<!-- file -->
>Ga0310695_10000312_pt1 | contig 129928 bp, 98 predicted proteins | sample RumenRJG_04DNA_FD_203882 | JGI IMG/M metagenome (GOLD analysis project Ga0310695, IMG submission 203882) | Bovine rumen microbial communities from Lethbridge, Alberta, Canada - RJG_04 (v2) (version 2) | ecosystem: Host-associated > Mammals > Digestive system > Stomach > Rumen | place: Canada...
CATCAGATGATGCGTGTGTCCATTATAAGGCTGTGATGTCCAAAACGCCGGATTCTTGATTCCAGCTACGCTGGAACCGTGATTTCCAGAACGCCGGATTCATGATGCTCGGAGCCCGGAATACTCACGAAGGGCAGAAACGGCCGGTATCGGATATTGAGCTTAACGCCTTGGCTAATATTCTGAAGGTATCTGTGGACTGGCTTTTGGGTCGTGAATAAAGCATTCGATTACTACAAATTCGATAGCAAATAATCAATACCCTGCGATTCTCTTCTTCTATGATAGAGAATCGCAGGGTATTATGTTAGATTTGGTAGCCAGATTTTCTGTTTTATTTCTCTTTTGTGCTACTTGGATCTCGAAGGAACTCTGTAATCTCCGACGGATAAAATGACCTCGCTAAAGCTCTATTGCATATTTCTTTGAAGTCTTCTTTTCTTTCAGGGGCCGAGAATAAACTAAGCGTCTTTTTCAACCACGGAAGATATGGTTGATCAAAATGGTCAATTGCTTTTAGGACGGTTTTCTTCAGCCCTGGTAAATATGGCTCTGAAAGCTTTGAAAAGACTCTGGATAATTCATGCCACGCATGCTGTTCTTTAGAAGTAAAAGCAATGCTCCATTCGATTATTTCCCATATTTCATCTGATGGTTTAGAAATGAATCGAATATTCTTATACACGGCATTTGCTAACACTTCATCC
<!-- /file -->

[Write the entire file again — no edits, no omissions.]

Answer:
>Ga0310695_10000312_pt1 | contig 129928 bp, 98 predicted proteins | sample RumenRJG_04DNA_FD_203882 | JGI IMG/M metagenome (GOLD analysis project Ga0310695, IMG submission 203882) | Bovine rumen microbial communities from Lethbridge, Alberta, Canada - RJG_04 (v2) (version 2) | ecosystem: Host-associated > Mammals > Digestive system > Stomach > Rumen | place: Canada...
CATCAGATGATGCGTGTGTCCATTATAAGGCTGTGATGTCCAAAACGCCGGATTCTTGATTCCAGCTACGCTGGAACCGTGATTTCCAGAACGCCGGATTCATGATGCTCGGAGCCCGGAATACTCACGAAGGGCAGAAACGGCCGGTATCGGATATTGAGCTTAACGCCTTGGCTAATATTCTGAAGGTATCTGTGGACTGGCTTTTGGGTCGTGAATAAAGCATTCGATTACTACAAATTCGATAGCAAATAATCAATACCCTGCGATTCTCTTCTTCTATGATAGAGAATCGCAGGGTATTATGTTAGATTTGGTAGCCAGATTTTCTGTTTTATTTCTCTTTTGTGCTACTTGGATCTCGAAGGAACTCTGTAATCTCCGACGGATAAAATGACCTCGCTAAAGCTCTATTGCATATTTCTTTGAAGTCTTCTTTTCTTTCAGGGGCCGAGAATAAACTAAGCGTCTTTTTCAACCACGGAAGATATGGTTGATCAAAATGGTCAATTGCTTTTAGGACGGTTTTCTTCAGCCCTGGTAAATATGGCTCTGAAAGCTTTGAAAAGACTCTGGATAATTCATGCCACGCATGCTGTTCTTTAGAAGTAAAAGCAATGCTCCATTCGATTATTTCCCATATTTCATCTGATGGTTTAGAAATGAATCGAATATTCTTATACACGGCATTTGCTAACACTTCATCC